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I know that some users use Doctrine 2 instead of Zend_Db in Zend Framework. But I don't know why. Why is Doctrine2 better than Zend_Db and why Zend_Db is not good?

Thanks

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(7-Mar-2013) Disclaimer: This answer is probably now a bit out of date. I'm not keeping up with the PHP community at the moment and this comparison is between Doctrine ORM v2 and Zend Framework v1. This is an apples vs. oranges comparison because they're two different things.


Out-of-the-box Zend_Db is more just an enhanced Database Abstraction Layer on top of PDO, where as Doctrine 2 is a Object Relational Mapper (which sits on top of it's own DBAL).

Doctrine 2 is much better for more complicated domain layers, because all your business logic, persistence logic, etc are separated over multiple classes, so they don't serve multiple roles. Also, because you have more classes - that are cleaner and loosely-coupled - it makes testing them much easier.

Futhermore, you'll be writing only fraction of the SQL that you be using Zend_Db, because you can manipulate your entity objects and Doctrine translates those change to the database. The generated SQL also takes advantage of transactions which gives you a decent performance gain!

I'd recommend you read up on Domain-Driven Design to get a better understanding of why Doctrine 2 is so awesome.

Don't get me wrong though, you can do DDD with Zend_Db but it's not really there OOTB (because it's not an ORM), and wouldn't be nearly as powerful and full-featured like Doctrine 2.

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    Agreed. Zend_Db is a mess for any middle or large project. While in Doctrine you have one repository for each entity, with Zend_Db you will end up extending Zend_Db_Table, which use the Table Data Gateway pattern, and including methods like getAllAllowedUsers() with customs SQL joining several tables and resulting in a Zend_Db_Table_Row that actually doesn't has nothing with your actual business model. So you merge Zend_Db_Table with the Repository pattern. Maybe you realize that you actually need a Data Mapper, so you start creating your own implementation, reinventing the wheel. – Keyne Viana Feb 18 '12 at 3:47
  • Or even worst: Some developers create the selects on the controller itself. listAction() { $UsersTable->select()... – Keyne Viana Feb 18 '12 at 3:49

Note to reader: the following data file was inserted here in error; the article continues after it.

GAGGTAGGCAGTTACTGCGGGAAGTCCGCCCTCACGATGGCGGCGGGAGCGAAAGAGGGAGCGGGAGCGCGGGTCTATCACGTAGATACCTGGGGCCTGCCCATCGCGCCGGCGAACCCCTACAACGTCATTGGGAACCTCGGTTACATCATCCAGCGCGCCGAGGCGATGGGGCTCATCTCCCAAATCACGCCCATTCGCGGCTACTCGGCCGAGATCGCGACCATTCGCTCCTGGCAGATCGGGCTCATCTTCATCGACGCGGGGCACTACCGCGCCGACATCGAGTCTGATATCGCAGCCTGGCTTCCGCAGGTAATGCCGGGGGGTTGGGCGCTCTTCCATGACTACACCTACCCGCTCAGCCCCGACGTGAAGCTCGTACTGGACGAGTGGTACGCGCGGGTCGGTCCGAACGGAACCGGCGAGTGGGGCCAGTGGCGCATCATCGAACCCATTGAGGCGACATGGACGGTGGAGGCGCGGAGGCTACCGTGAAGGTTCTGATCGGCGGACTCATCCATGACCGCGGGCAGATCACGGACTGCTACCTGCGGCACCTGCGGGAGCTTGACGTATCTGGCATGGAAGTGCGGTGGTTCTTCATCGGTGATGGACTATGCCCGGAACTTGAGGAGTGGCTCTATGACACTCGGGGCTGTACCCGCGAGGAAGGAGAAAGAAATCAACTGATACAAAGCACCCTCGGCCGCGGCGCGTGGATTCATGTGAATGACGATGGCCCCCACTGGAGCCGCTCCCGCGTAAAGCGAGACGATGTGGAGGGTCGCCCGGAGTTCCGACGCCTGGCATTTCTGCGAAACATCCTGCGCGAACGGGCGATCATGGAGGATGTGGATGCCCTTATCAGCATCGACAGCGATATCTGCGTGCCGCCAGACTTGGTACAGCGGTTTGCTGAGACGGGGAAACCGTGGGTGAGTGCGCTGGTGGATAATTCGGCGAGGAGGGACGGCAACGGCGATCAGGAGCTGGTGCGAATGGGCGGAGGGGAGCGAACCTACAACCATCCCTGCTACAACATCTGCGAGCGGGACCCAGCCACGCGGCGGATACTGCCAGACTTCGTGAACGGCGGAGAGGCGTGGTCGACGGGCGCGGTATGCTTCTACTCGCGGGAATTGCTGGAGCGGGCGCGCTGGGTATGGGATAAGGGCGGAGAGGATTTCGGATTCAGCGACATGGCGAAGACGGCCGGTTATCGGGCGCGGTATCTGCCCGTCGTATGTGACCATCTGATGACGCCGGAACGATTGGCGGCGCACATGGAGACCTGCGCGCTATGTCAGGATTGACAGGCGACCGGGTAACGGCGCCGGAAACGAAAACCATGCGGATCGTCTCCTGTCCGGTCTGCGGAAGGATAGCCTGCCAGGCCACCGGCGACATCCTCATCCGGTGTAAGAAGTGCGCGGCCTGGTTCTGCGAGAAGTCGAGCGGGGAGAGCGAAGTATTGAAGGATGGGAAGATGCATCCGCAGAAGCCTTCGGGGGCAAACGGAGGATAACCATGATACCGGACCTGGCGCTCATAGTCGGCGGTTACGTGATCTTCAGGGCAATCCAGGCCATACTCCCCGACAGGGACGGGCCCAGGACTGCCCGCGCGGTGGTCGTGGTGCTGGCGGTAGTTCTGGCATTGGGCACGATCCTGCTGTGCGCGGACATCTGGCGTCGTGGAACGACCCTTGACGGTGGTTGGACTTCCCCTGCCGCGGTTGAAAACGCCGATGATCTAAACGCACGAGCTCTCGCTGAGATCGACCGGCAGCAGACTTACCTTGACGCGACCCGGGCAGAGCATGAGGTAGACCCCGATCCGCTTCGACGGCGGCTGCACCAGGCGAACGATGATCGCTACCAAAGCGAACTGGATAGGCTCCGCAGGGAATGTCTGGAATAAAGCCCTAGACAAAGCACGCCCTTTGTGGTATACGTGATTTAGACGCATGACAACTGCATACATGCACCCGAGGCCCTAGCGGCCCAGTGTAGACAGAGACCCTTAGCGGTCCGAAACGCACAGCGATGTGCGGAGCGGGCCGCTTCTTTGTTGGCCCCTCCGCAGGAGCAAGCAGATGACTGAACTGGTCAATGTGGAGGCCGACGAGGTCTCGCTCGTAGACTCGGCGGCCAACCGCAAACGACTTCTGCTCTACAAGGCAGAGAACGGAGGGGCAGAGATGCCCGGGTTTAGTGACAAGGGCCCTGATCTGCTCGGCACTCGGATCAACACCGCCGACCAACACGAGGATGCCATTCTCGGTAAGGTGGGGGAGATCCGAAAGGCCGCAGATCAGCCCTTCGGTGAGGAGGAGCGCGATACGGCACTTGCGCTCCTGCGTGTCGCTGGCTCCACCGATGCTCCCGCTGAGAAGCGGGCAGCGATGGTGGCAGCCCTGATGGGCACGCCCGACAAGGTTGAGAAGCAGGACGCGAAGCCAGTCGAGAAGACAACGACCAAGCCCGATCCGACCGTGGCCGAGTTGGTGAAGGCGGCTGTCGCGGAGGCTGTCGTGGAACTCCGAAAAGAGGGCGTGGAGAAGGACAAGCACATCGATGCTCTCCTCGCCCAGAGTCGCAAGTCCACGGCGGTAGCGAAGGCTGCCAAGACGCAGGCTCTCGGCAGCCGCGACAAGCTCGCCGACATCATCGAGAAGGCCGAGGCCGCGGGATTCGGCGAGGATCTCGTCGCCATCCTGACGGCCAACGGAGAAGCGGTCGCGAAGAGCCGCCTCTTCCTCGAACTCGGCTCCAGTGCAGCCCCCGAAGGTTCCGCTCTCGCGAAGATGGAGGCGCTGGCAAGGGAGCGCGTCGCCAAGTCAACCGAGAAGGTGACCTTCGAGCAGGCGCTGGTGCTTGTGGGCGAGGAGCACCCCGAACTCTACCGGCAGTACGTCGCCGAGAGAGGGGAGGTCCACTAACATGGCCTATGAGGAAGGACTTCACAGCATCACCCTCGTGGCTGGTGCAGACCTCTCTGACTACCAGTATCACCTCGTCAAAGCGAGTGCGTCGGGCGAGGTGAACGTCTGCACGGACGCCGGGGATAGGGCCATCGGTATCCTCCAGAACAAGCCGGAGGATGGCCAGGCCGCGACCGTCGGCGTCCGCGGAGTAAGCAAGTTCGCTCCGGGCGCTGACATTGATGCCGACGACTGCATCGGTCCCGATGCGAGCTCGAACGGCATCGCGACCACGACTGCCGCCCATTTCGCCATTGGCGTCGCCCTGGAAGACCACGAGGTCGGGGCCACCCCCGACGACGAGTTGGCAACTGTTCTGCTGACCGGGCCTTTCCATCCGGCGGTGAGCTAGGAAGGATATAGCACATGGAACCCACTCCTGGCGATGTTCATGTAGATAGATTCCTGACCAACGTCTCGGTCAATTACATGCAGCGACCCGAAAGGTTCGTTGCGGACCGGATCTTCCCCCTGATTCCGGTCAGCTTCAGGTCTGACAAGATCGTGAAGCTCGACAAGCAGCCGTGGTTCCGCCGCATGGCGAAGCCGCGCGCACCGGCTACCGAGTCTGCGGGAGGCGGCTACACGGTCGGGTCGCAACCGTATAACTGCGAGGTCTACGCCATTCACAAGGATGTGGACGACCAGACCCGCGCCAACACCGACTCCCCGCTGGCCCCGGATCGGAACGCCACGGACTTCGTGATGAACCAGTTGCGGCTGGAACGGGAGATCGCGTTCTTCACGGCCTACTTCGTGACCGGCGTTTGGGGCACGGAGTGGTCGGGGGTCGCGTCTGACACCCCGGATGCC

• I know this is an old question, but in 2 years of doctrine 2 +zend framework experince I would not absolutely recommend using doctrine 2 IT IS SLOW very SLOW, it is not good for web application, it has great abstraction but have also big drawbacks. – albanx Jul 25 '12 at 17:06
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    Care to elaborate on the specifics on how Doctrine was slow for you? – Cobby Jul 27 '12 at 4:23
  • +1 for the excellent argument for D2. I am still in favour of Zend_Db as the set-up cost is greatly reduced (it has taken me half a day to set up and tweak a handful of tables usind D2). @KeyneON notes that you need to use custom SQL to join several tables for a row object you cannot update. This is no longer accurate as you can declare tables relationships in the model classes (framework.zend.com/manual/1.12/en/…) which does the same things as D2 does regarding fetching dependent data in separate tables. What I will say in D2's favour is that the function – Richard Parnaby-King Mar 6 '13 at 16:58
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If you have a small project wich is bound to use a specific DBMS, you do not need ORM and Doctrine.

If you have a project wich is large and in the future might need adapters to switch from one dbms to another, than you might consider using Doctrine

As you can read in the Doctrine description:

Doctrine 2 is an object-relational mapper (ORM) for PHP 5.3.0+ that provides transparent persistence for PHP objects. It sits on top of a powerful database abstraction layer (DBAL). Object-Relational Mappers primary task is the transparent translation between (PHP) objects and relational database rows.

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    please define "large" :-) Thanks – opHASnoNAME Feb 2 '11 at 13:57
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    Your answer implies that the primary benefit of an ORM is DBMS portability. But plain PDO - or really any DBAL - provides that. I find the real benefit of an ORM is the clean distinction between the models themselves and their persistence/hydration to/from a repository. – David Weinraub Jul 9 '11 at 17:18
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Zend_DB and Doctrine uses different ways. Zend_DB works like table data gateway and row data gateway. Doctrine is object mapper.

In my experiences Zend_DB enough and fast for most common tasks. Doctrine is slow and uses more memory than Zend_DB.

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  • In my experience it's harder to maintain a code that doesn't have a clean separation between business logic and data access layer. You tend to use Active Record alike patterns when dealing with your model. For instance, extending Zend_Db_Table_Row and Zend_Db_Table or even creating your own data mappers and repositories (Repository pattern). It's definitely for small projects and teams, I think. – Keyne Viana Feb 18 '12 at 3:40

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